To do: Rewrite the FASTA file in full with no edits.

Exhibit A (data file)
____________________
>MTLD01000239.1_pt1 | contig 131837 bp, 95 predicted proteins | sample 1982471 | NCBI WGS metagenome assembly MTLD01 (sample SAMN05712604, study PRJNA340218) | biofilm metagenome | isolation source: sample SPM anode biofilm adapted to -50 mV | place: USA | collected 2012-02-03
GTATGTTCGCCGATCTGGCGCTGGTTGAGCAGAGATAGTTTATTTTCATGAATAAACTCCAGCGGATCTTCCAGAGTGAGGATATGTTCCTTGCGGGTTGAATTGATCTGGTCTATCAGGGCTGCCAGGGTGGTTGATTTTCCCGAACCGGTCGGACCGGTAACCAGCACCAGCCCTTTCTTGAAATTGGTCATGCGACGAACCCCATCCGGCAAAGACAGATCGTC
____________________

>MTLD01000239.1_pt1 | contig 131837 bp, 95 predicted proteins | sample 1982471 | NCBI WGS metagenome assembly MTLD01 (sample SAMN05712604, study PRJNA340218) | biofilm metagenome | isolation source: sample SPM anode biofilm adapted to -50 mV | place: USA | collected 2012-02-03
GTATGTTCGCCGATCTGGCGCTGGTTGAGCAGAGATAGTTTATTTTCATGAATAAACTCCAGCGGATCTTCCAGAGTGAGGATATGTTCCTTGCGGGTTGAATTGATCTGGTCTATCAGGGCTGCCAGGGTGGTTGATTTTCCCGAACCGGTCGGACCGGTAACCAGCACCAGCCCTTTCTTGAAATTGGTCATGCGACGAACCCCATCCGGCAAAGACAGATCGTC